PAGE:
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    Description

    Countries willing to adopt a REDD regime need to establish a national Measurement, Reporting and Verification (MRV) system that provides information on forest carbon stocks and carbon stock changes. Due to the extensive areas covered by forests the information is generally obtained by sample based surveys. Most operational sampling approaches utilize a combination of earth-observation data and in-situ field assessments as data sources. We compared the cost-efficiency of four different sampling design alternatives (simple random sampling, regression estimators, stratified sampling, 2-phase sampling with regression estimators) that have been proposed in the scope of REDD. Three of the design alternatives provide for a combination of in-situ and earth-observation data. Under different settings of remote sensing coverage, cost per field plot, cost of remote sensing imagery, correlation between attributes quantified in remote sensing and field data, as well as population variability and the percent standard error over total survey cost was calculated. The cost-efficiency of forest carbon stock assessments is driven by the sampling design chosen. Our results indicate that the cost of remote sensing imagery is decisive for the cost-efficiency of a sampling design. The variability of the sample population impairs cost-efficiency, but does not reverse the pattern of cost-efficiency of the individual design alternatives.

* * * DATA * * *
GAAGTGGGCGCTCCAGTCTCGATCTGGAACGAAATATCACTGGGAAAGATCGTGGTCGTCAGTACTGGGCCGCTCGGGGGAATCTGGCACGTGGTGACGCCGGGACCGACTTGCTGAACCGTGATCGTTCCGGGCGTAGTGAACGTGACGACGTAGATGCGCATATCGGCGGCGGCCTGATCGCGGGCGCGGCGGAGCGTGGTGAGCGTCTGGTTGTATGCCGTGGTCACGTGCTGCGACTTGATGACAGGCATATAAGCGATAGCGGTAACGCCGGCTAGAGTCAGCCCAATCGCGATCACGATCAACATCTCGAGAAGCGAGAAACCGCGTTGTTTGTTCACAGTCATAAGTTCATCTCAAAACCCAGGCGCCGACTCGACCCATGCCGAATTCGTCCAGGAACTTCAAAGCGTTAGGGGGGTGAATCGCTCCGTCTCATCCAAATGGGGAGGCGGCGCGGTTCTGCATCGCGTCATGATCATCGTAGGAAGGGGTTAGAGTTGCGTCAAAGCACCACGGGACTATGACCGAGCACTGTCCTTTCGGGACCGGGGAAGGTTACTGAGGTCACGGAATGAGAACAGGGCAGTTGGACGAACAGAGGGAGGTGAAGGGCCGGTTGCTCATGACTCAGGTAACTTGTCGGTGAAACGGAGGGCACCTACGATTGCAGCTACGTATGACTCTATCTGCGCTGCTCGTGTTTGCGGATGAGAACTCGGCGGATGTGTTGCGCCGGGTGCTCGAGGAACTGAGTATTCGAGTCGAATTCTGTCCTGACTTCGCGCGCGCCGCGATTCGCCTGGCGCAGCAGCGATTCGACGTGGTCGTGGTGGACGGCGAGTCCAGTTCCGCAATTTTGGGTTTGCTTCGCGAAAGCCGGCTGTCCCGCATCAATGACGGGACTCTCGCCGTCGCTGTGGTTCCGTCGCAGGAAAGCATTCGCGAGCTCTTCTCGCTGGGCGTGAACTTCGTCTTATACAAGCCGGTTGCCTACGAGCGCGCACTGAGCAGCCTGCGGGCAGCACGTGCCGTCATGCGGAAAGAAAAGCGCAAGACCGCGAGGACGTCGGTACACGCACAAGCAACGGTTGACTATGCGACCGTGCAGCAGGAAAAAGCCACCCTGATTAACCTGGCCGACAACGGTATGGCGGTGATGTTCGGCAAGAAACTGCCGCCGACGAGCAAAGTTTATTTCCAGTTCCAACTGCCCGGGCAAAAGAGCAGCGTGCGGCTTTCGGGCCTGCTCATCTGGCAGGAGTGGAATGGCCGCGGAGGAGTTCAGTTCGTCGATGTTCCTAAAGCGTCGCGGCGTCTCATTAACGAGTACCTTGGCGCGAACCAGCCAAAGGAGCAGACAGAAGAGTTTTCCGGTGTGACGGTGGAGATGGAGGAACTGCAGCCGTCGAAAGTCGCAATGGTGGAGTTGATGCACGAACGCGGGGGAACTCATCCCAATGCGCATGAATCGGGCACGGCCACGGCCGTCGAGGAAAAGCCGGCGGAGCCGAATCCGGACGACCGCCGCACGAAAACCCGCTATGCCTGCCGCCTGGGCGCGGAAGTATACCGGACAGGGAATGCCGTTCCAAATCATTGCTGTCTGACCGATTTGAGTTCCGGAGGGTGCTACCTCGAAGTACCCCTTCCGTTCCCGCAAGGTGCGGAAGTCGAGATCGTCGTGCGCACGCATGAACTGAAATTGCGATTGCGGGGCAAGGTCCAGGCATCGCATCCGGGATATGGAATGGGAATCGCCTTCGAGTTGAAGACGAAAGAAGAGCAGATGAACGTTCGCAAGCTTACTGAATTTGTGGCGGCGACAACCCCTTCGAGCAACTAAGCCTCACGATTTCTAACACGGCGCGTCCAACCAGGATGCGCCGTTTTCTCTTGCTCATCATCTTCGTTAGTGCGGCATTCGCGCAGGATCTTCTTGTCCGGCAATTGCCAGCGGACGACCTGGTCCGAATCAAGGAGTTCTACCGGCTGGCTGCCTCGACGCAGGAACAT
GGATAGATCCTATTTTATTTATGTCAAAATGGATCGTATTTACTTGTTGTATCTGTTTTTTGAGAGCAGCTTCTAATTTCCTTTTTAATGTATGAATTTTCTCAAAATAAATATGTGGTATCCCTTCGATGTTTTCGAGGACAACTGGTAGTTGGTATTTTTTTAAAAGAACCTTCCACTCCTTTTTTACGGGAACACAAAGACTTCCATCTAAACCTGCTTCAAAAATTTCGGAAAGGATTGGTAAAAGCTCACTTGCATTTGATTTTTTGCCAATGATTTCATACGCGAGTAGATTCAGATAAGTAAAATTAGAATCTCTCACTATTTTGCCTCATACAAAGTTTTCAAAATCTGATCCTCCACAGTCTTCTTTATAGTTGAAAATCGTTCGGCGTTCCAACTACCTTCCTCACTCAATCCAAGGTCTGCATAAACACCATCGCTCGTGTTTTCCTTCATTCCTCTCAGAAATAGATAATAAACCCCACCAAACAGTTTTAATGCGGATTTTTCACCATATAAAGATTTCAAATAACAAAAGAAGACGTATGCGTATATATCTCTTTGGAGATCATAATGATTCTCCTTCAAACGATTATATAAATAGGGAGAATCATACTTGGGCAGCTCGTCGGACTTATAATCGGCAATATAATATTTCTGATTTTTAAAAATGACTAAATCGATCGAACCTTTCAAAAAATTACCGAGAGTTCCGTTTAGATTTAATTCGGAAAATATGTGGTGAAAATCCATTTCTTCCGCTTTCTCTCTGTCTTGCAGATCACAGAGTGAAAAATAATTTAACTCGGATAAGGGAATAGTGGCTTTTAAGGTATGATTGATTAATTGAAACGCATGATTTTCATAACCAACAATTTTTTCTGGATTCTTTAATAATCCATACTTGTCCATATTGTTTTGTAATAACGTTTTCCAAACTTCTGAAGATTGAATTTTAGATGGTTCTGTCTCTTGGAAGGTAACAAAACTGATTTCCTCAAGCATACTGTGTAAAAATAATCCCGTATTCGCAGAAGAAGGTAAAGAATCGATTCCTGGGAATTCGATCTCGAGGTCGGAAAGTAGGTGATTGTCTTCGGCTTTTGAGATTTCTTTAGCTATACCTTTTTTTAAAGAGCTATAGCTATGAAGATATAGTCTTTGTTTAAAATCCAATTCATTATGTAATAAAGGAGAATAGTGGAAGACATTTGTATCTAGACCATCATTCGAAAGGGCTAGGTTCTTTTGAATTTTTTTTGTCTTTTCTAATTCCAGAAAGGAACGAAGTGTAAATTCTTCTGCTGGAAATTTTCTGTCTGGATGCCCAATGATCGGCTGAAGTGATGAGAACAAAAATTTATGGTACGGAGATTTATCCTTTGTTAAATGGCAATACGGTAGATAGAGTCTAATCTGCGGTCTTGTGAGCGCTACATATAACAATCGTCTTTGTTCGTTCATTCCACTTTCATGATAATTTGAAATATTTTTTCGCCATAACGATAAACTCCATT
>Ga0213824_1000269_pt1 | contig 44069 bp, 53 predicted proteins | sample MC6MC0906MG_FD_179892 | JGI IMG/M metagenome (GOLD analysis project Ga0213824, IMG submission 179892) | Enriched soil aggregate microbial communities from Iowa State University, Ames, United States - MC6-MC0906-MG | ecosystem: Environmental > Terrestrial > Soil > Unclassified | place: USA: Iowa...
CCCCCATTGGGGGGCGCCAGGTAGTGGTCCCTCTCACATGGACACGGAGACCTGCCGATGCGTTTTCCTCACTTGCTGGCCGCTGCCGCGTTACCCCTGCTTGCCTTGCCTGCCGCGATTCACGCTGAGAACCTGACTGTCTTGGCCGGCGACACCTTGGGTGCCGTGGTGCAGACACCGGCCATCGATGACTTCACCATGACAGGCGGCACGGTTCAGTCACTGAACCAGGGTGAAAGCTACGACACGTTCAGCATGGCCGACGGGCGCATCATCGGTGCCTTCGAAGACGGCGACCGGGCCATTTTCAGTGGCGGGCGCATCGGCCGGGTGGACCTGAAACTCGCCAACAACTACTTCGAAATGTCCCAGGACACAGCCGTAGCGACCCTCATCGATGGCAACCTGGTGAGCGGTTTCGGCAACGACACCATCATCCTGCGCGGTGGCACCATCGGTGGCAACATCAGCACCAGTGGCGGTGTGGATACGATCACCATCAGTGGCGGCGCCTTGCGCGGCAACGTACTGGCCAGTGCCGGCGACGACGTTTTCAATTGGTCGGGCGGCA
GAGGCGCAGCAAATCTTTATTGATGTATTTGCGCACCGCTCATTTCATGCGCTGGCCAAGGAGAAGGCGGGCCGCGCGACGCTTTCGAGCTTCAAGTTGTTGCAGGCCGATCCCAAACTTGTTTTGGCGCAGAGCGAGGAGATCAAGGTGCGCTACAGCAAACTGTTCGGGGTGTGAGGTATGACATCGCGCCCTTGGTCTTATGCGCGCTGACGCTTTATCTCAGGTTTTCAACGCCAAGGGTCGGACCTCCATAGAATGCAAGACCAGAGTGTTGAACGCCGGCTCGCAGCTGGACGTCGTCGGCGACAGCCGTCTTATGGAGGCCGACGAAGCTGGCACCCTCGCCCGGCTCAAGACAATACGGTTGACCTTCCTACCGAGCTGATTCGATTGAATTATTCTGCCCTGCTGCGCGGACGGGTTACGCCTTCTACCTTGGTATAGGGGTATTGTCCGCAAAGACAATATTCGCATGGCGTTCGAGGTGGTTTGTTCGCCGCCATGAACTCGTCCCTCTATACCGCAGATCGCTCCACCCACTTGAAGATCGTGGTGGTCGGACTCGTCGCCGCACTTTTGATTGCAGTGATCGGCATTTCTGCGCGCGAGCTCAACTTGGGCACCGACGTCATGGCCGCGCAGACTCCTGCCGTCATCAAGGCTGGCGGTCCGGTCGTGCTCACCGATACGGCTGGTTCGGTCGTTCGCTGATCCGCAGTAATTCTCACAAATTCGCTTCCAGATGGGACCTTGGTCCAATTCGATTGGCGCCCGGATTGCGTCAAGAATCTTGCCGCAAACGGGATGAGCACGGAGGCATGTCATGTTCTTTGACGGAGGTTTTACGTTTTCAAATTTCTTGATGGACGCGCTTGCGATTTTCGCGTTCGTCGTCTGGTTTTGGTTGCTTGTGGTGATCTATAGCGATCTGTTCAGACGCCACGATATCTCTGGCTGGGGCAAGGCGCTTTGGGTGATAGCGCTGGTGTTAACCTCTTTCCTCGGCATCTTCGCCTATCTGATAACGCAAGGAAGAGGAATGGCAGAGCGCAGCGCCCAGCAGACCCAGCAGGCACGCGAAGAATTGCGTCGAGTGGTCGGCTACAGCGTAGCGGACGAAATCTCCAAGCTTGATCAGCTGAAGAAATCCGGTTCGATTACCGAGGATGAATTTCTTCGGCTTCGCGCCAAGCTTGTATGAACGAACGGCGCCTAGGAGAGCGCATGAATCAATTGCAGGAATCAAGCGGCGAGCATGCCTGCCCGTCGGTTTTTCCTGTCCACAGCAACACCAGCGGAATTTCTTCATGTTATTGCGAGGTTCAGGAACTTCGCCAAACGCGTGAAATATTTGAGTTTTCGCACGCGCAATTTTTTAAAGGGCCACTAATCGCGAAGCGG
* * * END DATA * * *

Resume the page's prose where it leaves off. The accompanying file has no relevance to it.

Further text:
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    Citation

    Köhl, Michael; Lister, Andrew; Scott, Charles T.; Baldauf, Thomas; Plugge, Daniel. 2011. Implications of sampling design and sample size for national carbon accounting systems. Carbon Balance and Management. 6:10.

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https://www.fs.usda.gov/treesearch/pubs/46276